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Signifying Nothing

By Paul Scoones

‘You're brooding again.’

‘How I can avoid thinking about it, now of all times?’

‘Because he's here.’ Her response was not a question.

He faced the window, a glass of claret forgotten in his hand. The tall blue box stood untouched by the snow on the lawn.

‘Talk to him,’ Doris urged. ‘Tell him what it means to you. All this time not knowing.’

‘Wouldn't tell me,’ came the former soldier's gruff reply. ‘There's some sort of code of conduct about these things.’ Alistair paused, feeling at once disgusted at himself for making excuses.

‘You keep telling me how he was always ignoring regulations,’ Doris countered. ‘You can't keep having these sleepless nights, Alistair,’

He didn't respond for a time, lost in his own private torment. When he turned to answer, he found that his wife had left him alone in his study. Alistair Lethbridge-Stewart opened the door and heard the jingle of voices, the tinkle of glasses, and the beat of some contemporary music he didn't recognise in the background.

A tall slim woman with short dark hair met him in the hall.

‘Hi,’ she said, transferring her beer mug before extending her right hand. ‘Bernice Summerfield, but everyone calls me Benny.’

He shook her hand, and introduced himself.

‘Ah-ha! So you're the famous Brigadier! I've heard a lot about you.’

‘Not all bad, I trust, Miss Summerfield,’ the Brigadier replied with a smile that belied the weariness in his eyes.

Benny grinned and moved down the hallway in the direction of the kitchen where an Australian voice could be heard reciting a bawdy antipodean joke. She hesitated, and called back. ‘Hey, this is a great reunion party. I didn't realise so many people knew the Doctor. I think he's hiding from them all.’

‘Any idea where?’

Benny considered. ‘At a guess, I'd say he'll be in your library.’

The Brigadier thanked her, then set off for the library. At the threshold he hesitated.

The door opened from within. ‘Brigadier!’ the Doctor exclaimed delightedly, as though he'd been expected. ‘Do come in!’

‘Hello Doctor,’ the Brigadier said lamely. Glancing round the room he realised with some surprise that the Doctor was alone.

‘It seems we're both somewhat lacking in the party spirit, eh, Brigadier?’ the Doctor said searchingly, eyes fixed on the old soldier's face.

Deep breath. ‘Actually, Doctor, there's something I've meaning to ask you.’ The Brigadier moved across the room and found himself once again staring out at the cold night. ‘About the last time we met...’

‘The Carbury incident?’

‘Yes, that's the one. There was something you said...’

The Brigadier recalled the feel of the hard soil under his sore back; the stench of blasted stone and burning wood in his nostrils.

He had lain there half-concussed after the blast that had eliminated the Destroyer, but the Doctor's words had come through loud and clear, words which had haunted him ever since, prevented him from sleeping without prescription drugs.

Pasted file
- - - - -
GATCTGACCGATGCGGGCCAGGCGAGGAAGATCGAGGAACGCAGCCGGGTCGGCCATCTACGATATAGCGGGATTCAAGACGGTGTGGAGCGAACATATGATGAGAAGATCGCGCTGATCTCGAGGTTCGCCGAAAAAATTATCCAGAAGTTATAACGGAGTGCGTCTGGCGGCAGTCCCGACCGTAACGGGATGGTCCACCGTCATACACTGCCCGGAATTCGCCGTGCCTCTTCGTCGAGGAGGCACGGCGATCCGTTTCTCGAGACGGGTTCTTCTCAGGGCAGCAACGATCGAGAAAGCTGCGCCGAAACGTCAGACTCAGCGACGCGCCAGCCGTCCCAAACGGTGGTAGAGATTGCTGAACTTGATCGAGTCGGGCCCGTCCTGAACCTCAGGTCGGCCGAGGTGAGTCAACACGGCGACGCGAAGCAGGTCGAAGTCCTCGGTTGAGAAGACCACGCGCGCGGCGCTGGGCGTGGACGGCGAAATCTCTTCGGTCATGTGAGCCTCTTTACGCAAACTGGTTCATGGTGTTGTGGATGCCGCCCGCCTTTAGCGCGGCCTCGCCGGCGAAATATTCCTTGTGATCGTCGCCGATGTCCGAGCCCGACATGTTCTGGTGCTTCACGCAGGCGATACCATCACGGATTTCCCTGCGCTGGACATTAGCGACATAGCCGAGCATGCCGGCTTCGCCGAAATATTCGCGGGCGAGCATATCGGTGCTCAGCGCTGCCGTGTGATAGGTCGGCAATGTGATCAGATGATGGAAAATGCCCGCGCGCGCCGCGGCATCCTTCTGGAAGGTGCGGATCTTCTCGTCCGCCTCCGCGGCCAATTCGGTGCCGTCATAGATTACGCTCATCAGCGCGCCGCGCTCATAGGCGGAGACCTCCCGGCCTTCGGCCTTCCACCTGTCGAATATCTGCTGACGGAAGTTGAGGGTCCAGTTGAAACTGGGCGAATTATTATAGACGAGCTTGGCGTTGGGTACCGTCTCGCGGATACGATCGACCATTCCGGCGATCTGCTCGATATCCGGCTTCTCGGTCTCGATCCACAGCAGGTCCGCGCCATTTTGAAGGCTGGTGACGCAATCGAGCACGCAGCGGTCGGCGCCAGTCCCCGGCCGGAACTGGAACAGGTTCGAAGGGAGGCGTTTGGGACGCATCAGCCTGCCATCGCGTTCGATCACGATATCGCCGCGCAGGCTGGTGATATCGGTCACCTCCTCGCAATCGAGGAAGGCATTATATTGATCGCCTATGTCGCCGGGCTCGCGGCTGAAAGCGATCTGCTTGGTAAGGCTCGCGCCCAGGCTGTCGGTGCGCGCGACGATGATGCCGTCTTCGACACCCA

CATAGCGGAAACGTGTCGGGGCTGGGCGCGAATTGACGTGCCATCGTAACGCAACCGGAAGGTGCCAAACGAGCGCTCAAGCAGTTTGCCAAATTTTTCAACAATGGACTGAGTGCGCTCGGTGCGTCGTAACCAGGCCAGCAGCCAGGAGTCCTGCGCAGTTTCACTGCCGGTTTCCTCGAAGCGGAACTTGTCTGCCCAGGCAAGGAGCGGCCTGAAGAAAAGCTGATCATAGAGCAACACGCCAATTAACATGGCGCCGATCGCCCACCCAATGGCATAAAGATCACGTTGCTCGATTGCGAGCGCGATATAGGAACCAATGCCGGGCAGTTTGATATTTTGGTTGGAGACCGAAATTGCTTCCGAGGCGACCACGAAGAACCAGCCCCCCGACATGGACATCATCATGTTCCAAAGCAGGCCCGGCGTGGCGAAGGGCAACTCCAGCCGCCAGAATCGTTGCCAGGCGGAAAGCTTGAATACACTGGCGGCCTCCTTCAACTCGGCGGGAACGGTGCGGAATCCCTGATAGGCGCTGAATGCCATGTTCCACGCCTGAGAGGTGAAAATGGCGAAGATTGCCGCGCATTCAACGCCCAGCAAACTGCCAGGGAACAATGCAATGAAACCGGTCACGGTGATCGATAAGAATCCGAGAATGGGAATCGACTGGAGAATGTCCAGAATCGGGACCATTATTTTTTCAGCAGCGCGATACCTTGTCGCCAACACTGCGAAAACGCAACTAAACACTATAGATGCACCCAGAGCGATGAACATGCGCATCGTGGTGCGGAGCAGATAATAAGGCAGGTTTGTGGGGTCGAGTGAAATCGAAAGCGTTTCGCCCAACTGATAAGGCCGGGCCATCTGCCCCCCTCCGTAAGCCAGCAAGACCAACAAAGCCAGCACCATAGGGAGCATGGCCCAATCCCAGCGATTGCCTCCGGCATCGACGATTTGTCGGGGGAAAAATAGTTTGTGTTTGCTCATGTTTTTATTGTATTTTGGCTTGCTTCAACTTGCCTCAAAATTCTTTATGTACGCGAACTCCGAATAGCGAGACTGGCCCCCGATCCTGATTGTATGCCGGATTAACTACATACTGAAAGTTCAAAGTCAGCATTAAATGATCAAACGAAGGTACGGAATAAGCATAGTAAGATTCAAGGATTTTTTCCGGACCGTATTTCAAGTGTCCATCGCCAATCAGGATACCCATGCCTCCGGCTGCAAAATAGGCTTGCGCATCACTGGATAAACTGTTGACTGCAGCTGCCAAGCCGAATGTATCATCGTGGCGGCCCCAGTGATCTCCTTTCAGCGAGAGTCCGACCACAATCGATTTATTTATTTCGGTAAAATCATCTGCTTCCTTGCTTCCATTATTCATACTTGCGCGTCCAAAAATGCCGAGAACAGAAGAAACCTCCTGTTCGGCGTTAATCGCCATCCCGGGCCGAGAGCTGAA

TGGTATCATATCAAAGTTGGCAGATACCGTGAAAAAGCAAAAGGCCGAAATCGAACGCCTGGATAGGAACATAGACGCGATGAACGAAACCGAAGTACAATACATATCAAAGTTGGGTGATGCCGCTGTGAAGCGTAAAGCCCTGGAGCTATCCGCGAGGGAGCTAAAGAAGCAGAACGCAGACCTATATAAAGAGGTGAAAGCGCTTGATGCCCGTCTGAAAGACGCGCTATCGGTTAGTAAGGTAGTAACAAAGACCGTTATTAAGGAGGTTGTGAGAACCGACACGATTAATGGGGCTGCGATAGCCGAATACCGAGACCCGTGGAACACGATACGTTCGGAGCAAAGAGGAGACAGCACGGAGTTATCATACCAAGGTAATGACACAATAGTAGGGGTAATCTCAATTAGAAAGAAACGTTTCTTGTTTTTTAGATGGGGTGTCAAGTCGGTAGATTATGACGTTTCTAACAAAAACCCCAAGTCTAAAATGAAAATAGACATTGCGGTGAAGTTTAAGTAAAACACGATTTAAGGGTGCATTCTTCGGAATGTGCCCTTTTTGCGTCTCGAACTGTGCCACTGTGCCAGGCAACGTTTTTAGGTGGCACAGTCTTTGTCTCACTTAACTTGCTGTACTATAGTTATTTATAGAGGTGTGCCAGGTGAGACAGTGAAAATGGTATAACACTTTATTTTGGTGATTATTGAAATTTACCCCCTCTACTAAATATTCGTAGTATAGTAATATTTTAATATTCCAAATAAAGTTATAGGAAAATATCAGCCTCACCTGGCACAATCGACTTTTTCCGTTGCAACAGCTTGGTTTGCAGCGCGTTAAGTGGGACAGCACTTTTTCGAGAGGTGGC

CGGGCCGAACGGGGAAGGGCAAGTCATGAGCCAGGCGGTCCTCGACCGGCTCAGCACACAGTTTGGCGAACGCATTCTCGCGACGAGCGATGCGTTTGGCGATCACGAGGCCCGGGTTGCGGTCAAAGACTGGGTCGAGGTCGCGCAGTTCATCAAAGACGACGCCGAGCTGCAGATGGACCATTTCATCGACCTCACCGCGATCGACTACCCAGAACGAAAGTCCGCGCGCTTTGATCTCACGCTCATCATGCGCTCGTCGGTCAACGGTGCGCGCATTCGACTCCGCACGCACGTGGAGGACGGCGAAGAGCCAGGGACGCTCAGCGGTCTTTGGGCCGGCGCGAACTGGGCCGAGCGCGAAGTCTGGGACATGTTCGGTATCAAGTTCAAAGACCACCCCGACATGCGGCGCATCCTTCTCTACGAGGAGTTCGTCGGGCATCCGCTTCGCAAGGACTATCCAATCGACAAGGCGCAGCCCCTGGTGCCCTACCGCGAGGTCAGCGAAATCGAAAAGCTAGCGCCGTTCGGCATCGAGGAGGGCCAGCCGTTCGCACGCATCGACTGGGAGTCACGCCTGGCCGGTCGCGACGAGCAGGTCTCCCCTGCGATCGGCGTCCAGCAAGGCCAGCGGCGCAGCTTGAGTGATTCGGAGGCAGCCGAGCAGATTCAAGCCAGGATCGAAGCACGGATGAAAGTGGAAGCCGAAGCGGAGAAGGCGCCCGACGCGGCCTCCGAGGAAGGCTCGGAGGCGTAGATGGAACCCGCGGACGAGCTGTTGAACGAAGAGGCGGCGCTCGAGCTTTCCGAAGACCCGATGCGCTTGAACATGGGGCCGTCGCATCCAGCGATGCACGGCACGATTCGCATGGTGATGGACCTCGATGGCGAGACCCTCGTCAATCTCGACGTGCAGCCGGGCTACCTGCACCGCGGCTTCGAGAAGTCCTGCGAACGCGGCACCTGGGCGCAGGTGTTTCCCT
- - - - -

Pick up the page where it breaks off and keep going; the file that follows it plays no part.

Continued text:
‘Words said in the heat of the moment, Brigadier, nothing more,’ said the Doctor firmly.

The Brigadier focused on the darkened windowpane.

The Time Lord's reflection on the glass was staring straight at him. I must have been thinking aloud, the old soldier decided.

‘Are... are you sure?’ he gasped, turning to face the Doctor. He felt mildly ashamed because he couldn't help trembling. He hoped that it wasn't too obvious. ‘Knowing how you get about so much. I'd feared that... well, you know.’

The Doctor tapped lightly on the spine of Doris's leather-bound copy of the Complete Works of Shakespeare. ‘What was it Will wrote? “... full of sound and fury, Signifying nothing...&rdsquo;’

The Brigadier's moustache twitched as he began to smile. ‘"Told by an idiot", Doctor?’

The little man avoided his gaze. ‘Something like that, Brigadier,’ he muttered.

Benny roused herself from the Lethbridge-Stewarts' sofa and made her way carefully to the back entrance and out into the night. The guests had either left or retired to bed. The cold was wonderfully sobering. By the light of the moon, she made her way over to the TARDIS and began feeling in her pockets for the key.

‘Another old friend deceived; yet more papering over temporal fissures,’ the Doctor muttered.

Benny jumped. She hadn't noticed the Time Lord leaning against a nearby tree. ‘What?’

‘"You were supposed to die in bed",’ the Doctor recalled his own words that day, near Vortigern's lake. ‘I slipped up in a moment of panic.’

Benny mentally tried to kick-start her alcohol-befuddled brain. ‘Did we go to different parties or am I missing something?’

‘Never mind. It isn't important - not yet.’ The Time Lord came over and opened the door with his own key. He ushered Benny inside, but paused on the threshold to gaze back at the house. ‘Forgive me,’ he said, softly.

The Brigadier wouldn't have heard anyway. He was sleeping easily in his bed.

This item appeared in TSV 38 (March 1994).

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